Imiquimod as Good as Surgery for Vulvar Intraepithelial Neoplasia

NEW YORK (Reuters Health) – Topical imiquimod works just as well as surgery for the first-line treatment of women with vulvar high-grade squamous intraepithelial lesions (vHSILs) — a precancerous lesion commonly caused by human papillomavirus (HPV).

That’s according to results of the first randomized, non-inferiority trial comparing the two treatment approaches.

The study, conducted at six Austrian hospitals, included 110 patients with histologically confirmed p16 positive vHSIL, with 54 treated with imiquimod self-administered in escalating doses up to three times per week for four to six months and 53 to surgery (excision or ablation).

“We found that per-protocol treatment with imiquimod resulted in a complete clinical response rate of 80% at six months, compared with 79% after one surgical intervention,” Dr. Gerda Trutnovsky of the Medical University of Graz, Austria, and colleagues report in The Lancet.

“Adverse events differed, with local pain being more intense after surgical treatment, and local pruritus and erythema being more common during imiquimod application,” they note.

There were no between-group differences in health-related quality of life or treatment satisfaction. Invasive vulvar cancer was diagnosed in four patients at primary surgery and in no patients after complete imiquimod treatment.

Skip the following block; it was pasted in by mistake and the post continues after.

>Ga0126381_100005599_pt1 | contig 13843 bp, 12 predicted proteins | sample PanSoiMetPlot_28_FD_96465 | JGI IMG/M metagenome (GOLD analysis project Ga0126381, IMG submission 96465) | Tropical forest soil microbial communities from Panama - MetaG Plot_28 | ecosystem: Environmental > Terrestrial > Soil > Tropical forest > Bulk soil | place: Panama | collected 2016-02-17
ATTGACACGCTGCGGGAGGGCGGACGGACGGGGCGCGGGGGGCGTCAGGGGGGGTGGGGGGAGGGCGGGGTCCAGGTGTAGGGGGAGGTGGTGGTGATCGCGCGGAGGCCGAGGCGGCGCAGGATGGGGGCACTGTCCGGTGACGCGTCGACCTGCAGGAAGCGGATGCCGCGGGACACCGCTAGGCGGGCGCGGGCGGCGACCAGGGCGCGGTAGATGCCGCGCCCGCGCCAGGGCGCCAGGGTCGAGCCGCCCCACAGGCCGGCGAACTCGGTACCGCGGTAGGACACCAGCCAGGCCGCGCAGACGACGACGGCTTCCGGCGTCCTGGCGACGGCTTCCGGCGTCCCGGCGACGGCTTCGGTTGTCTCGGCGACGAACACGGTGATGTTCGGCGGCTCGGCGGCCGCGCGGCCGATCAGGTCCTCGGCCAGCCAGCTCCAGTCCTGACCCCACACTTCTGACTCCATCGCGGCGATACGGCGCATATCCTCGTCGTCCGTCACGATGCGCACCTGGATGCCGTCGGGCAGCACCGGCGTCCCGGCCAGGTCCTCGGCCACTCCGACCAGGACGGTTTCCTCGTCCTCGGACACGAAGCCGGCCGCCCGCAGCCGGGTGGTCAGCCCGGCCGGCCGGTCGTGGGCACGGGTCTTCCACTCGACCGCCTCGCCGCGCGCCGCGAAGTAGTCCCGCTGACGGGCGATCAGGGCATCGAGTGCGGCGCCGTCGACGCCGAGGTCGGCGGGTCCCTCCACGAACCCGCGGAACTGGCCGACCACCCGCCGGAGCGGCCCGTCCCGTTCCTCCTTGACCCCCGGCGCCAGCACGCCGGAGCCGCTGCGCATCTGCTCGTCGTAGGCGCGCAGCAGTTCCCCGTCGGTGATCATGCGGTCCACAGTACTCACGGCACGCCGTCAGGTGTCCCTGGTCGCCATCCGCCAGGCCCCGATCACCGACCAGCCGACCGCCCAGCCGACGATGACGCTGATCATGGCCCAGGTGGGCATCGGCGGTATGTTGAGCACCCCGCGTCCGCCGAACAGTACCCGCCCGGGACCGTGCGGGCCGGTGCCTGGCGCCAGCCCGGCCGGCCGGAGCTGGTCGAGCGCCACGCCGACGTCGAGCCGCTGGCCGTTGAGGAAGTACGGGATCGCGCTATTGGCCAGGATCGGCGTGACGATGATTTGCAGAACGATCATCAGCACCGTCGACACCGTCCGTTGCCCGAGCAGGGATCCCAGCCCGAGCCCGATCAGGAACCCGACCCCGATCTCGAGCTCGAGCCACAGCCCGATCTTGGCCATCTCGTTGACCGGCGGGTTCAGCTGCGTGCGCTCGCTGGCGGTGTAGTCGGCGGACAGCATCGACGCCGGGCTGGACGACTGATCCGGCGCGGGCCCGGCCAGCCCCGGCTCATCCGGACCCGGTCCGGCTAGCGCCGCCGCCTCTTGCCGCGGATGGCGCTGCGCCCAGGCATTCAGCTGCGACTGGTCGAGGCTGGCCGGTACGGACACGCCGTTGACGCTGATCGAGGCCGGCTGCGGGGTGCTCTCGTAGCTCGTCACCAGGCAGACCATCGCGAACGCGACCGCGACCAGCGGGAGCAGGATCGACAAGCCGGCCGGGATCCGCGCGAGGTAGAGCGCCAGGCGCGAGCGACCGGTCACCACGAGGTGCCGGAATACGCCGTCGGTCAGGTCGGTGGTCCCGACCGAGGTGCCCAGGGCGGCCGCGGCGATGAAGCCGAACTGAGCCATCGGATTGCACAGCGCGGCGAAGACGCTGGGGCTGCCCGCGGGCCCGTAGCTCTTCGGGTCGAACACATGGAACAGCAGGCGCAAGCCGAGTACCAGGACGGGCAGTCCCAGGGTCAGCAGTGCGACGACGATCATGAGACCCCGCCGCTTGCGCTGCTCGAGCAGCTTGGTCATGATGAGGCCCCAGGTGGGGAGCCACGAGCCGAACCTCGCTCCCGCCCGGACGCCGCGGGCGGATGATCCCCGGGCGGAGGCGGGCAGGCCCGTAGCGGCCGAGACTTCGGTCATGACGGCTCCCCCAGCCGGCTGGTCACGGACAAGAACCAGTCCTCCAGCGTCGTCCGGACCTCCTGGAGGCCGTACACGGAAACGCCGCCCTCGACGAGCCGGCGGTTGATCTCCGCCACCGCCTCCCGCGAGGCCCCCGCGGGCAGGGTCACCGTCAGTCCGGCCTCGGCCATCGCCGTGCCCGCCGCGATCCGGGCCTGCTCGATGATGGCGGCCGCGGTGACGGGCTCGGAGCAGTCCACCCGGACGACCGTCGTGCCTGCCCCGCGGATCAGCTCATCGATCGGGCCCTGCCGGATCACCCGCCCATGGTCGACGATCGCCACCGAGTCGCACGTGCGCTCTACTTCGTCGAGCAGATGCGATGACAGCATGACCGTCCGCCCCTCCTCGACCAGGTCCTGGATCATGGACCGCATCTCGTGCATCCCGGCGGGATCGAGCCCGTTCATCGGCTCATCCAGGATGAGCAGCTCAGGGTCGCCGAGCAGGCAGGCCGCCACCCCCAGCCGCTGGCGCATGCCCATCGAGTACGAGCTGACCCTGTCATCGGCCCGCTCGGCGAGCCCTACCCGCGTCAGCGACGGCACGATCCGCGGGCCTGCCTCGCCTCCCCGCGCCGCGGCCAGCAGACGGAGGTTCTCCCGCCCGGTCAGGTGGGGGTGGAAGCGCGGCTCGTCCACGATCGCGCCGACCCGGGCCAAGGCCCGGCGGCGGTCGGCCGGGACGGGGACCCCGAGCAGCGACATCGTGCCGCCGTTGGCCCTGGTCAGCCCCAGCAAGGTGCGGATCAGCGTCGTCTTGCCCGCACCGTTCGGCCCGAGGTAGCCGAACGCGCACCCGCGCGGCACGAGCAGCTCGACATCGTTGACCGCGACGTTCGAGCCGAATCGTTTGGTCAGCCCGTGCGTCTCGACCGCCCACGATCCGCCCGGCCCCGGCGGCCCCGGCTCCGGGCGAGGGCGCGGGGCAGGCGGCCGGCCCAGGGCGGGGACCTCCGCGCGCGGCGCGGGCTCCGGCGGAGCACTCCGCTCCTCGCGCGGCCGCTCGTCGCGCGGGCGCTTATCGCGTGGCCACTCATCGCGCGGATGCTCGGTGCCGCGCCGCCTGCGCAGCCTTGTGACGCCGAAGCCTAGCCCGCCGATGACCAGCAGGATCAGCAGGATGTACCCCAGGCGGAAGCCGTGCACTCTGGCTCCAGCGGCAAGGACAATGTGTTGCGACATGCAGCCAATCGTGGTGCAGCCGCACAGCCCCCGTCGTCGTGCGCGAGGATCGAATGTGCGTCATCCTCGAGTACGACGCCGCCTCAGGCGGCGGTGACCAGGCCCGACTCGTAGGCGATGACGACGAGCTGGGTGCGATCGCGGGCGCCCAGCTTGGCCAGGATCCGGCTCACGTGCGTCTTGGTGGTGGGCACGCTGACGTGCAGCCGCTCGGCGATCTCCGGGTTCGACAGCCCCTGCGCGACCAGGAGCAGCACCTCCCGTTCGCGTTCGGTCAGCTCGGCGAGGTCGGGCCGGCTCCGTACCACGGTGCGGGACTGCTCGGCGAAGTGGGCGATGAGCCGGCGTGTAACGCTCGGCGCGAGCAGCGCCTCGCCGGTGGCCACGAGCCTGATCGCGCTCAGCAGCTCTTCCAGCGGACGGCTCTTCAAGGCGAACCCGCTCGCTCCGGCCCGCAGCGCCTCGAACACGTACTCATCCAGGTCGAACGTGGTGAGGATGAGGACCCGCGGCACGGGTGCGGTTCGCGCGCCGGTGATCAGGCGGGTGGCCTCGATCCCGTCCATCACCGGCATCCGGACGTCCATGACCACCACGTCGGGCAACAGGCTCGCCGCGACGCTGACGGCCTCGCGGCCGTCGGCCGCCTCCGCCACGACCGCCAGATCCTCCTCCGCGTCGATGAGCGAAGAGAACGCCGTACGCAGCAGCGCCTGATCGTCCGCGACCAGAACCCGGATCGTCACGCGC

For women with vHSIL, discussion of potential benefits and risks of treatment options is essential, the authors say.

Based on their results, “the oncological safety of imiquimod treatment can be assumed as long as regular clinical check-ups are carried out. Treatment decision should be guided by the comorbidities and preferences of patients,” they write.

“A major drawback of imiquimod is the relatively long treatment period, which requires good patient compliance. In women asking for immediate treatment results and in suspected low treatment adherence, surgery might remain the treatment of choice. In all other women with vHSIL, imiquimod can be considered a first-line treatment option,” the study team says.

The authors of linked comment note that this is the first study to “prove non-inferiority of imiquimod compared to surgery and confirms the high efficacy of imiquimod as a first-line treatment option for vHSIL.”

“Although well executed, the major limitation of this study is the fact that the majority (78%) of patients included had a unifocal lesion, which does not represent the majority of patients with vHSIL,” write Dr. Ekaterina Jordanova of the Netherlands Cancer Institute, in Amsterdam, and colleagues. Also, the average lesion size at baseline was smaller than in previous studies.

The comment authors agree that identifying women who are likely to derive the most benefit from imiquimod is important and gaining a better understanding of the drug’s immune-modulating mechanism is essential for predicting clinical response.

They point to a recent study finding that complete clinical response to imiquimod is associated with coordinated influx of type-1 CD4 and CD8 T cells and CD14 inflammatory myeloid cells.

“Patients without such a pre-existent and coordinated immune microenvironment might show resistance to therapy. Therefore, further discovery of biomarkers to predict response is needed, using multiparameter methods such as spatial transcriptomics and imaging mass cytometry,” Dr. Jordanova and co-authors conclude.

Funding for the study was provided by the Austrian Science Fund and Austrian Gynecological Oncology Group. The study investigators and comment authors have declared no competing interests.

SOURCE: https://bit.ly/3rVaLYk and https://bit.ly/3LmrwTH The Lancet, online April 25, 2022.

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